Consider foreign university students. Their tuition isn't subsidized and thus they have to pay the government's share too. This makes it 3-4 times as expensive, but it does not prevent them from coming.

In Ancapistan, an outlaw is responsible for their own security and contract enforcement. This is expensive, but not impossible. Certainly many may refuse to deal with them, as the risks outweigh the costs. This doesn't mean they have to be forcibly booted from the town, though that is within the town baron's rights.

The upside of allowing outlaws to stay is it's much easier to convert them. Further, it allows close contact with Gnon's discipline. A bad town will accumulate many outlaws, creating pressure to reform, or, in the worst case, a competing co-geographical municipality.

Ancapistan and Nozickville each control a certain territory by dint of original appropriation, but this isn’t all the land they use.
"What if Ancapistan and Nozickville are bad at anarchy?" Well, then they learn better or suffer Gnon's wrath.

Property is obtained through securing it. If they use resources they have not secured, then they need to be prepared for it to be secured by someone else and thus lose the use of it.
Fortunately, the Ancapistanis and Nozickvillers reach an agreement on hunting rights, stipulating that the forest will be reserved for hunting, that hunters from both towns will be permitted to hunt there, and that the number of deer each town may hunt will be limited in order to maintain the deer population.
Directly contrary to Ancap principles. Collective ownership don't real. This is like two neighbours, instead of agreeing on a single property line, decide to set up a neutral zone they can both use to a limited degree. I dunno about you, but I'm seeing more conflict arise, not less. Why even bother with the complexity? Half the forest is Nozick's, half is Capistan's.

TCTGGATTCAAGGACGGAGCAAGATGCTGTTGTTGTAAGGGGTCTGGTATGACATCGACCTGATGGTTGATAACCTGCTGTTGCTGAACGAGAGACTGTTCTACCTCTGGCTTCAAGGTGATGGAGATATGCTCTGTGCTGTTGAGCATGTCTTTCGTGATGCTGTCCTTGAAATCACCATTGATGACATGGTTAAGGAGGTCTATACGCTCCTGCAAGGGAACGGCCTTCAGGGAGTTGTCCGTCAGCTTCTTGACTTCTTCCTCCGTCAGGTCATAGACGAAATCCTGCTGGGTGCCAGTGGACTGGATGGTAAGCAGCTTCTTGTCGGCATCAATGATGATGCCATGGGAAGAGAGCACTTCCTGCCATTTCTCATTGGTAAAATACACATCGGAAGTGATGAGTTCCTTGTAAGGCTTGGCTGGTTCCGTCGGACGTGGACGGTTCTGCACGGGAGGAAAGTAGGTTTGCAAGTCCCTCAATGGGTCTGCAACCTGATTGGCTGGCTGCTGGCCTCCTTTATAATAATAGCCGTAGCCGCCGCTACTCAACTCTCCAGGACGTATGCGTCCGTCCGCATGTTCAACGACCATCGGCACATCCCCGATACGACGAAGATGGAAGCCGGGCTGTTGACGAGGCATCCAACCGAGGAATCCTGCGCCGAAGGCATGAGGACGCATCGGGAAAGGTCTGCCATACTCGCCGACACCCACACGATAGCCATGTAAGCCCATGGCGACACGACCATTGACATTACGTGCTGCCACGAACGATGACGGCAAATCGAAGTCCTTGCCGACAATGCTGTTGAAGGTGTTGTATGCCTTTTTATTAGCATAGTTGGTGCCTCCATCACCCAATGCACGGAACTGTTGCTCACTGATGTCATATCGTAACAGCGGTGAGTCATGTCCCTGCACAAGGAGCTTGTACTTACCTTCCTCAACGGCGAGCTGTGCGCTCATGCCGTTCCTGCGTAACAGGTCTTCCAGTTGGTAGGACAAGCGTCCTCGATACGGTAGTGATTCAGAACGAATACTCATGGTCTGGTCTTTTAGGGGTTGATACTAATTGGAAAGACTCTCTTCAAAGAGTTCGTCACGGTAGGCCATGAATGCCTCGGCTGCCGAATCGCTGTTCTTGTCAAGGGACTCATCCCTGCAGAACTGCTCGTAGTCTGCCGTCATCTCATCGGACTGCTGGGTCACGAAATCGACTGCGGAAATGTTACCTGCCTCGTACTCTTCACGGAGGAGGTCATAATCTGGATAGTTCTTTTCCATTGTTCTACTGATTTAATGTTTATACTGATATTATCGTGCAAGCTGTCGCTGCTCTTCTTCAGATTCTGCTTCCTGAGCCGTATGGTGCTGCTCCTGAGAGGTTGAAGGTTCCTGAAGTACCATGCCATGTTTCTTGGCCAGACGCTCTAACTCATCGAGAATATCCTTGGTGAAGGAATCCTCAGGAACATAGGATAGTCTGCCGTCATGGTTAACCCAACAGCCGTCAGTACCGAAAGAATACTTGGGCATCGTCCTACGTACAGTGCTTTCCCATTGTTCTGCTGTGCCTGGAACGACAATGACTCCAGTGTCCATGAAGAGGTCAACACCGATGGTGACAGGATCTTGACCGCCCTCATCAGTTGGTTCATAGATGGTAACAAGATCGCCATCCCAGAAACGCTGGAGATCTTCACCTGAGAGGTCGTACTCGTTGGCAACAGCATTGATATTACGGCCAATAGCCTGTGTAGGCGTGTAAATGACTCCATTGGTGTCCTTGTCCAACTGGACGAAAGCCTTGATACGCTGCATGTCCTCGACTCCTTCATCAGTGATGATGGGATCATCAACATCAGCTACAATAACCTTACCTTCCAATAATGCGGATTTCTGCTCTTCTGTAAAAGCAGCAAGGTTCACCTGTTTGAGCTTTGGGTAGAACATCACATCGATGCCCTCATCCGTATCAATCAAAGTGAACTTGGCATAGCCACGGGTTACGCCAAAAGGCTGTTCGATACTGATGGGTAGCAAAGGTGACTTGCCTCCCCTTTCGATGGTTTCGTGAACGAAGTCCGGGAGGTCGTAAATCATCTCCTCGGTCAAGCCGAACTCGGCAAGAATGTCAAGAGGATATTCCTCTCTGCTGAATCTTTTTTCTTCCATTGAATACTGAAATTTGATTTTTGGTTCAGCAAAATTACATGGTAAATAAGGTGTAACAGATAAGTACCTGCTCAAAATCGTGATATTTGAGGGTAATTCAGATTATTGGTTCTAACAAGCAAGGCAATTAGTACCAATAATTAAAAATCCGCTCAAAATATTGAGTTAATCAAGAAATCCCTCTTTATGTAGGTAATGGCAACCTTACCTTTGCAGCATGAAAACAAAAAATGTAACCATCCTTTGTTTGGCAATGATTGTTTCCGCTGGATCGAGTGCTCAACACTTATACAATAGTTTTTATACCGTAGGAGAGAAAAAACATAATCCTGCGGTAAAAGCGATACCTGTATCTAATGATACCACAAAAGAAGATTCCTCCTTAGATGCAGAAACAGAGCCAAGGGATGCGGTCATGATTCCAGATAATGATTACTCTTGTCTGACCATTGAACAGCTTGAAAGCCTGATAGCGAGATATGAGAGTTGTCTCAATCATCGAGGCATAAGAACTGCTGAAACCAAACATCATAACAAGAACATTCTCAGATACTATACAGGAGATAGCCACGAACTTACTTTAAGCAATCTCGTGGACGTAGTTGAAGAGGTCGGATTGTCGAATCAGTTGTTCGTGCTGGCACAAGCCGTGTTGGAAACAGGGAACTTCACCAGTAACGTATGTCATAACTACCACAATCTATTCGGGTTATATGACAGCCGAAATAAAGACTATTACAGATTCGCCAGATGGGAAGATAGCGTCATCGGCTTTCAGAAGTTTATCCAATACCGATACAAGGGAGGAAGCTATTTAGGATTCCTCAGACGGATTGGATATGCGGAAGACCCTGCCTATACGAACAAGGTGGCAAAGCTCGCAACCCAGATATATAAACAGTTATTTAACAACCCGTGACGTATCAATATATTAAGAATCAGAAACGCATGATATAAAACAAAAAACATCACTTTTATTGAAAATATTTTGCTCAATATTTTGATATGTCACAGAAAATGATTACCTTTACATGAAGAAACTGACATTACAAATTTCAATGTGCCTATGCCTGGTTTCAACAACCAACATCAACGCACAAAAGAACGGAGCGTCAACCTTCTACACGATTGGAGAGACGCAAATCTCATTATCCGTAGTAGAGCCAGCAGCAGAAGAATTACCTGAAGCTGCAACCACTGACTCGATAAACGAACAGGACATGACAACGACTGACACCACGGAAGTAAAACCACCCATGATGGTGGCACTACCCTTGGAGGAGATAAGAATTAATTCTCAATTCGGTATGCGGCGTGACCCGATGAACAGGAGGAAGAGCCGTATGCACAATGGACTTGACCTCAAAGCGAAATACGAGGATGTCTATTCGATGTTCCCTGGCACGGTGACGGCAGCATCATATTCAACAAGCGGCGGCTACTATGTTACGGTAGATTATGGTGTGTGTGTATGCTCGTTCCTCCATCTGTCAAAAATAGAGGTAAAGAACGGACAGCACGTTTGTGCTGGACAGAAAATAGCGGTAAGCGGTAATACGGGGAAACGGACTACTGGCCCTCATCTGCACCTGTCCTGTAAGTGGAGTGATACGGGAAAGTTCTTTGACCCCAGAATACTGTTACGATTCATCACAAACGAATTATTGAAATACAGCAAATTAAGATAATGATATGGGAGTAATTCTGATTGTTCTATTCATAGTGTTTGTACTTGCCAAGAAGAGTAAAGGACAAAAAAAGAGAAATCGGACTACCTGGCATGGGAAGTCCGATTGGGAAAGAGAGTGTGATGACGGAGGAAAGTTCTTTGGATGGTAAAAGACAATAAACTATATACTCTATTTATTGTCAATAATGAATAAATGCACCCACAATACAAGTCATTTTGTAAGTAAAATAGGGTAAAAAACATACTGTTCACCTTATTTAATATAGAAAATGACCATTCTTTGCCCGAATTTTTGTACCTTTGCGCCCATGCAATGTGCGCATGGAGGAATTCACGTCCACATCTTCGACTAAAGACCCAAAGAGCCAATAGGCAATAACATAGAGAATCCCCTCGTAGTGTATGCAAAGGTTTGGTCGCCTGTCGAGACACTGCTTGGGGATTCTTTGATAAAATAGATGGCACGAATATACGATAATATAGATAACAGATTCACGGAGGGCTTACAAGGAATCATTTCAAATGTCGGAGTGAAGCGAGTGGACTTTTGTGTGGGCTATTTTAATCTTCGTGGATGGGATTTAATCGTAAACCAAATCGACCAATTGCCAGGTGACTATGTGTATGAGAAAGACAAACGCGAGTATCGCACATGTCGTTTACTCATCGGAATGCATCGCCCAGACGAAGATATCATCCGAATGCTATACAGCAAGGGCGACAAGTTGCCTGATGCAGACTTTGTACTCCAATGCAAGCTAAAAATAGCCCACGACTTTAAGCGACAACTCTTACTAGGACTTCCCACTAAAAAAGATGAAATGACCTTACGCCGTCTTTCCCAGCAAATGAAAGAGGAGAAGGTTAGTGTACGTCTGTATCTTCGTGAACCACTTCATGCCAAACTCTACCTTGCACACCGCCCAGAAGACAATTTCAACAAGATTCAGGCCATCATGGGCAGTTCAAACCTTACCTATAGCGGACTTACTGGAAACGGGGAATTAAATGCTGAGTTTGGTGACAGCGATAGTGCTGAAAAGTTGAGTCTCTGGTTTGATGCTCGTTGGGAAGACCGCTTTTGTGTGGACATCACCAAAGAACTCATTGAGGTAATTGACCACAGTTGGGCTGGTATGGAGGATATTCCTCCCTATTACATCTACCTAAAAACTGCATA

Tragedy of the commons: it is in each town's benefit to hunt as much of the limit as possible before the other town can.
This sounds like a fine exemplum
As above, it isn't.
Now an anarcho-capitalist would here claim that the two parties would not go to war but instead seek arbitration by a third party.
Secure your property. Don't whine if someone uses unsecured resources you wanted. If someone assaults your security, it is an act of war and you're entitled to defend yourself.
Arbitration might be cheaper, but war is more certain.
Peace is not kind of cheaper, like a different brand of soap. Peace is hundreds of times cheaper.  At 100:1, arbitration can be 99% certain to end unfavourably and you still break even.
Further, because of free Exit, if you try going to war over something stupid like that, your soldiers are likely to Exit rather than actually fight for you. Arbitration is looking hardly more certain.

As we're no longer in a democracy, human relationships might actually exist. It isn't just dollar and cents - the mayor/baron is going to personally know some of his soldiers. "Do I want to risk Frank's life over some trees?" Indeed the mayor/baron is going to have to know some of them personally, or he won't be able to get any loyalty - they won't fight for him even for good reasons.

If you can't get slaves to fight for you, fighting happens way less and nobody even contemplates total war.

On the other side, Rothbardia is going to be thinking the same thing. Judges and courts first arose in England from this exact process. The judges had no power, except Gnon's power to mete out punishments to anyone stupid enough to put the issue to the test of arms. Courts thrived, as we can see.
The only other defense by the anarcho-capitalist would be to say that Rothbardia is in the right—property rights cannot be established merely by convention but only by original appropriation